Wednesday, March 24, 2010

Oscar Romero

It's the feast of Oscar Romero, archbishop of El Salvador, assassinated 30 years ago on this day.

And it's here I have to say God bless Jon Stewart who, with his patented mix of snark and righteous fury, showed something I didn't see anywhere else: the motion by the Texas Board of Curriculum Review that removed Oscar Romero from our textbooks.
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"And that is how Oscar Romero got disappeared by right wingers a second time," he says.

Meanwhile, in today's El Salvador, on the same day that Stewart aired this episode, an unknown assailant tried to assasinate the Primate of the Anglican Communion in Central America. Bishop Barahona was not hurt, but his driver was shot.

The blogger who posted the news asks this rhetorical question:

Why does Mary Glasspool's receiving consents garner a comment from the Archbishop of Canterbury almost instantaneously (they must have had the text pre-written for either scenario) whereas when one of the 38 primates of the Anglican Communion nearly loses his life in an assassination attempt that results in his driver being gravely injured we hear nothing?

All of which makes me think how much power there is in saying nothing, in keeping things quiet, or in making sure people can't talk. How if you don't say anything, it's as if it doesn't exist. And how if you say a lie over and over it's as if it's true.

I am still pondering this one.

As I recall, one of the reasons Oscar Romero was assassinated was not just because he preached against oppression, but because he preached on the radio where everyone could hear him. Ah, here we go: "His Sunday homilies were broadcast nationwide on live radio and heard by nearly everyone in the country. Letters poured in from every village, thanking him for his prophetic voice and confessing their own new found courage."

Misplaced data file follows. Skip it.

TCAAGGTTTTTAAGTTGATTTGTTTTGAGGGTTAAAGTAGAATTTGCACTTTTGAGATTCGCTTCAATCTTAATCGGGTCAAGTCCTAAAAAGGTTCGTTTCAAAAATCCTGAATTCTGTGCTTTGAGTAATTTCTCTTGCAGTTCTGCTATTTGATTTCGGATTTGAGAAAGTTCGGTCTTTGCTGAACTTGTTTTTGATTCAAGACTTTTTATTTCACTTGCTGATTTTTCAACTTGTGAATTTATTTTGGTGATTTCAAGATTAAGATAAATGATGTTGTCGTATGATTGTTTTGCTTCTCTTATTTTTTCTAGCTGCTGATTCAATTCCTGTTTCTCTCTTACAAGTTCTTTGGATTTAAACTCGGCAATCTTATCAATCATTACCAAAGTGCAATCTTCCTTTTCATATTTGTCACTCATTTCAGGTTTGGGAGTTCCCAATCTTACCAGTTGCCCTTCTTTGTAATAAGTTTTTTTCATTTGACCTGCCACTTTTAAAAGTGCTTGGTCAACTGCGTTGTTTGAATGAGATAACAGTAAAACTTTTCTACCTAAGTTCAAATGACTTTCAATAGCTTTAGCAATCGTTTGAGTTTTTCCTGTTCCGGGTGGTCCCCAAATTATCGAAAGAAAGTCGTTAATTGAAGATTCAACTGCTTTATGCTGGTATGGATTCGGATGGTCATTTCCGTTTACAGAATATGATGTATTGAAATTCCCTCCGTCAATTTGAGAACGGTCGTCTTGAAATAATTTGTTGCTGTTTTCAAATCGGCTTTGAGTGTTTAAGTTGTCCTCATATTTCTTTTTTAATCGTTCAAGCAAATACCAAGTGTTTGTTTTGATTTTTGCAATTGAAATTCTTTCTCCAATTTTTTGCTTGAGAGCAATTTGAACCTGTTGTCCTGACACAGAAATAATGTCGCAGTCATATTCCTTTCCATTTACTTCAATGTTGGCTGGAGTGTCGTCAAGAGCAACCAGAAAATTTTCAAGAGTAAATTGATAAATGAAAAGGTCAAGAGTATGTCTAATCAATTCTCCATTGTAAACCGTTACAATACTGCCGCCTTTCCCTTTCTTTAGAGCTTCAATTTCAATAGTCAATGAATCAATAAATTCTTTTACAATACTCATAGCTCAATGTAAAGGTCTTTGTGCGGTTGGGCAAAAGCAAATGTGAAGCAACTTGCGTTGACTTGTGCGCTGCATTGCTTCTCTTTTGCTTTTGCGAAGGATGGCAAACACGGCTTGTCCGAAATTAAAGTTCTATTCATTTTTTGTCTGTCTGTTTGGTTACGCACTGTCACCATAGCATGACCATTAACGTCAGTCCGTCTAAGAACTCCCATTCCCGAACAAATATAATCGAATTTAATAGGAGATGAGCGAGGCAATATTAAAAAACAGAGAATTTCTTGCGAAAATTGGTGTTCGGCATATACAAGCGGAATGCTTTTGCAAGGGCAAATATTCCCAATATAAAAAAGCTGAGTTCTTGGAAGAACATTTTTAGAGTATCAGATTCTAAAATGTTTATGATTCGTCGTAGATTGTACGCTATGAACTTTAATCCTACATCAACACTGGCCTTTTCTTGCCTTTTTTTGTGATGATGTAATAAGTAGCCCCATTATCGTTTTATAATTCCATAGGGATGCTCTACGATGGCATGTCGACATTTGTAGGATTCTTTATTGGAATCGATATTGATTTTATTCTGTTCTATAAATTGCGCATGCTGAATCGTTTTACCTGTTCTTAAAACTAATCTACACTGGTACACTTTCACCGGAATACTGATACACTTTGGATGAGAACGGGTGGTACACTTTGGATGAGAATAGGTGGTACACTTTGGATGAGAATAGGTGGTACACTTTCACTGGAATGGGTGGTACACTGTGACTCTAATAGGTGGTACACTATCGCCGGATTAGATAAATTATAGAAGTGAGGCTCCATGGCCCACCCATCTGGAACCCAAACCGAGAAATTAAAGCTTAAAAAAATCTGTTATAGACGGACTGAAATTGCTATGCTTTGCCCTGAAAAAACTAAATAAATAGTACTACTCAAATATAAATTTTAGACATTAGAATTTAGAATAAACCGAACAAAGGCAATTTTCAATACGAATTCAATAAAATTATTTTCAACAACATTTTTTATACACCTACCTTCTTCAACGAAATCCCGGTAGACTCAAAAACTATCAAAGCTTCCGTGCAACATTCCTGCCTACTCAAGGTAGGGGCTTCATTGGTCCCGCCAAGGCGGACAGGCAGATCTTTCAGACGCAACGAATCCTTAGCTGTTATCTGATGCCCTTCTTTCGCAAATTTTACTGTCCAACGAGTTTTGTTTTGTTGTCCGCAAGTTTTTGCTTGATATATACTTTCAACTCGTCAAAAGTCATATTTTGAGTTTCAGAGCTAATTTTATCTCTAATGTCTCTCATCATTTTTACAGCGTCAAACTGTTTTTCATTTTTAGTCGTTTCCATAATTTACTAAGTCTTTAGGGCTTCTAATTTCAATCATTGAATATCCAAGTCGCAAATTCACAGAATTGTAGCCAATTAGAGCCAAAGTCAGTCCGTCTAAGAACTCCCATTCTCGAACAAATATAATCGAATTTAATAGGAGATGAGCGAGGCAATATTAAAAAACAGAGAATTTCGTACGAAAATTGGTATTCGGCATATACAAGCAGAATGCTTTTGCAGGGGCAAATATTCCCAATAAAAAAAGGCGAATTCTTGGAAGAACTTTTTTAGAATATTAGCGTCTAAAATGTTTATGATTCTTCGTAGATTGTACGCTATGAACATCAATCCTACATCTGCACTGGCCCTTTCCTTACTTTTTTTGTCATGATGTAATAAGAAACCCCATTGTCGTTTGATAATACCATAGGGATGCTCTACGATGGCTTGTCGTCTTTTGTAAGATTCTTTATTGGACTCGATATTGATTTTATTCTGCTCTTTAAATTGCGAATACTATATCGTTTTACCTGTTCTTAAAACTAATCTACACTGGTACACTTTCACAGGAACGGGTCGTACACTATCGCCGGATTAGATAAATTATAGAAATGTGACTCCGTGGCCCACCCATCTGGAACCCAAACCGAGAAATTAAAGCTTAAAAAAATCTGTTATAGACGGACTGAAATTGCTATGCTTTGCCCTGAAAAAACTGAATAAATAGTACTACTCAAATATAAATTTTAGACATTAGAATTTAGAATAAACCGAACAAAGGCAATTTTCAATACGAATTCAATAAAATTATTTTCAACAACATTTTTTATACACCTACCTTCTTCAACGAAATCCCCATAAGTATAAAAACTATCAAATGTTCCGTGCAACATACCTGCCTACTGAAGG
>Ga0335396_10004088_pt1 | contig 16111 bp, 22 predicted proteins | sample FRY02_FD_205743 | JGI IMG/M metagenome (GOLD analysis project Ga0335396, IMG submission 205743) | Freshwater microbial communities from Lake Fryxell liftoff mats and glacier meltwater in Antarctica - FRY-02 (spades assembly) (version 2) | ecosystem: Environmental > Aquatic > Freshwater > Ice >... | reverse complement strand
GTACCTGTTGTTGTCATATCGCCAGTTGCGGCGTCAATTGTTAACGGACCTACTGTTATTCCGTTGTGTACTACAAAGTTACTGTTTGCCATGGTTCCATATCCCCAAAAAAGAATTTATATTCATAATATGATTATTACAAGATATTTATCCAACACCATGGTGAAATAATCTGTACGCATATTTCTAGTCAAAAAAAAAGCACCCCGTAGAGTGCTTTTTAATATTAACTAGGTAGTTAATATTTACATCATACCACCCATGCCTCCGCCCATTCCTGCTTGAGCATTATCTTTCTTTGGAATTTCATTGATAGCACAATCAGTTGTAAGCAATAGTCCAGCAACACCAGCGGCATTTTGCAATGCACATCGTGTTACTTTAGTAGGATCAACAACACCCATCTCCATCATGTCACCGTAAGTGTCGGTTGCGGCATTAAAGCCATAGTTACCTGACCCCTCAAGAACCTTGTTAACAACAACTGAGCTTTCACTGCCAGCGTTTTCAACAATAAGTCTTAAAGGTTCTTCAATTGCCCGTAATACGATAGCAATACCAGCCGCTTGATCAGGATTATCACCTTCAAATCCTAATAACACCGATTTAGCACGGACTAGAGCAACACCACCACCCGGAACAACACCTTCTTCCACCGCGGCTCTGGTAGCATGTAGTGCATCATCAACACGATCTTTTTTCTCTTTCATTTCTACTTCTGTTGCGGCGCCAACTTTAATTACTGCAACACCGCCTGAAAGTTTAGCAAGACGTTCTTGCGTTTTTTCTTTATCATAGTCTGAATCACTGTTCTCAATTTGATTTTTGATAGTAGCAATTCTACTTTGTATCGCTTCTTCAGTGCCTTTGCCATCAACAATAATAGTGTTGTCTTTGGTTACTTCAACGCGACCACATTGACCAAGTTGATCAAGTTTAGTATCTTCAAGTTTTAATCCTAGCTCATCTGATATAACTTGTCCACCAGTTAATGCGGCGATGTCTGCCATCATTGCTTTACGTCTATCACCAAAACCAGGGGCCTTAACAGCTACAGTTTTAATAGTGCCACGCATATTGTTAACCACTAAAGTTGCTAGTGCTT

On March 23, Romero exploded with his most direct appeal to the members of the armed forces:

"I would like to make an appeal in a special way to the men of the army, to the police, to those in the barracks. Brothers, you are part of our own people. You kill your own campesino brothers and sisters. And before an order to kill that a man may give, the law of God must prevail that says: Thou shalt not kill! No soldier is obliged to obey an order against the law of God. No one has to fulfill an immoral law. It is time to recover your consciences and to obey your consciences rather than the orders of sin. The church, defender of the rights of God, of the law of God, of human dignity, the dignity of the person, cannot remain silent before such abomination. We want the government to take seriously that reforms are worth nothing when they come about stained with so much blood. In the name of God, and in the name of this suffering people whose laments rise to heaven each day more tumultuously, I beg you, I ask you, I order you in the name of God: Stop the repression!

He was killed the next day, shot while celebrating the Eucharist at the altar.

One of the great gifts of the resurrection is the assurance that death is not the end, which means (among other things) death does not have the power to silence us. At least that's what occurs to me today.

Much to think about.

Let the words of my mouth and the meditation of my heart be acceptable in your sight, *
O LORD, my strength and my redeemer.


Lorin said...

I watched that Daily Show and boy did it set my teeth on edge. When those Texas people were saying that no one knows who Oscar Romero is, I had to stop myself from yelling at the TV. Thanks for your more thoughtful response.

Laura Toepfer said...

I might have, you know, yelled. At the time.